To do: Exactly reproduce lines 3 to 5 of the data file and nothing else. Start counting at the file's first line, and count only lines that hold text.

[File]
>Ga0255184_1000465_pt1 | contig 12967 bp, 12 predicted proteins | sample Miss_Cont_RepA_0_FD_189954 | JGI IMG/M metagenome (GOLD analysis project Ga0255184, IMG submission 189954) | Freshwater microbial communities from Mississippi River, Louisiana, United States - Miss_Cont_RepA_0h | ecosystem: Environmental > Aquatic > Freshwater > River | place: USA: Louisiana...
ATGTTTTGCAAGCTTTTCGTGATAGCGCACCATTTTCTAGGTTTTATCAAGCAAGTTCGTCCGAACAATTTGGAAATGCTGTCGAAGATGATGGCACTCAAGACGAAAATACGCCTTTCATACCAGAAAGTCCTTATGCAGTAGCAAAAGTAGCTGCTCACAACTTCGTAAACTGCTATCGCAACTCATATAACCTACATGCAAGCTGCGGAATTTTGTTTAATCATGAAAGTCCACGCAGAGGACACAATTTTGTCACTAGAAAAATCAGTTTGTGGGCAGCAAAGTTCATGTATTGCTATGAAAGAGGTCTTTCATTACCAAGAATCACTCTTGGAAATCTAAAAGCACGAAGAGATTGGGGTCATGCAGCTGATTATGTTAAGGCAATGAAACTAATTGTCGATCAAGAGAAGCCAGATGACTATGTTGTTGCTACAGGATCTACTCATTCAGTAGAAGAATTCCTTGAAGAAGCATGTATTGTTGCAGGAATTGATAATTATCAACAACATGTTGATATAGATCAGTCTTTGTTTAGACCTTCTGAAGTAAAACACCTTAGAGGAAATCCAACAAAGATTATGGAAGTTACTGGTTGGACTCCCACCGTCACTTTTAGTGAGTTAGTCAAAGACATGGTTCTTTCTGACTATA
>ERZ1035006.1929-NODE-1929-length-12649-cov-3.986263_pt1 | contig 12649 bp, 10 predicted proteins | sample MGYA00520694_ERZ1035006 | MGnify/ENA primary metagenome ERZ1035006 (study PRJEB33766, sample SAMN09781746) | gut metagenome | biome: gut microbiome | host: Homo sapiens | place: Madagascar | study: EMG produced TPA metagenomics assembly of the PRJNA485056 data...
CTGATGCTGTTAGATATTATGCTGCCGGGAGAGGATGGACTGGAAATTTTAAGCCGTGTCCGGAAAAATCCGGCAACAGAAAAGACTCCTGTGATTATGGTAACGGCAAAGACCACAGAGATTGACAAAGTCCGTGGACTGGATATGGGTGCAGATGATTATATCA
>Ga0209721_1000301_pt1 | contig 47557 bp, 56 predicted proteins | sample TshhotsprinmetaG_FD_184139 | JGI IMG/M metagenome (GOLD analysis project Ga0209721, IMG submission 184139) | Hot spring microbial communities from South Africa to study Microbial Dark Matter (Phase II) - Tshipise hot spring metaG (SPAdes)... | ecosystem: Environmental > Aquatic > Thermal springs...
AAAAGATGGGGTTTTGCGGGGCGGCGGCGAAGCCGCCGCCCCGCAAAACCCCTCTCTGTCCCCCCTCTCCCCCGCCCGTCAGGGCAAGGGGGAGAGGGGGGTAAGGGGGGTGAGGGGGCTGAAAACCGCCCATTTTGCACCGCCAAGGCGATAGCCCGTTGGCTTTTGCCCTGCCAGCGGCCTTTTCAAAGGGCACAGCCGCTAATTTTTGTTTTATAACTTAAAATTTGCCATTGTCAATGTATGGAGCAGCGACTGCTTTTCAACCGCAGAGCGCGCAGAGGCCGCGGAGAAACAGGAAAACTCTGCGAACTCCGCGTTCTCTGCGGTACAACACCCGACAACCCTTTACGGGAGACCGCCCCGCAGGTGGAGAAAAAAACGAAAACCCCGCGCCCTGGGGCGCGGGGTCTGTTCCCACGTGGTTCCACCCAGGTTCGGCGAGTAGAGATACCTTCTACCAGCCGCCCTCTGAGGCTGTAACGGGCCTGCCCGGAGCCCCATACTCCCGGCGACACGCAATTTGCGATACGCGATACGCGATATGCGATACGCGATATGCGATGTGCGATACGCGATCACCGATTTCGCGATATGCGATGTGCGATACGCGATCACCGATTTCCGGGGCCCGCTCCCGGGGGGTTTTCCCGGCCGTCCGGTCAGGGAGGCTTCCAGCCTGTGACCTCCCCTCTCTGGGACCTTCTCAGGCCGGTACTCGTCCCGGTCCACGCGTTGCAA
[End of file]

>ERZ1035006.1929-NODE-1929-length-12649-cov-3.986263_pt1 | contig 12649 bp, 10 predicted proteins | sample MGYA00520694_ERZ1035006 | MGnify/ENA primary metagenome ERZ1035006 (study PRJEB33766, sample SAMN09781746) | gut metagenome | biome: gut microbiome | host: Homo sapiens | place: Madagascar | study: EMG produced TPA metagenomics assembly of the PRJNA485056 data...
CTGATGCTGTTAGATATTATGCTGCCGGGAGAGGATGGACTGGAAATTTTAAGCCGTGTCCGGAAAAATCCGGCAACAGAAAAGACTCCTGTGATTATGGTAACGGCAAAGACCACAGAGATTGACAAAGTCCGTGGACTGGATATGGGTGCAGATGATTATATCA
>Ga0209721_1000301_pt1 | contig 47557 bp, 56 predicted proteins | sample TshhotsprinmetaG_FD_184139 | JGI IMG/M metagenome (GOLD analysis project Ga0209721, IMG submission 184139) | Hot spring microbial communities from South Africa to study Microbial Dark Matter (Phase II) - Tshipise hot spring metaG (SPAdes)... | ecosystem: Environmental > Aquatic > Thermal springs...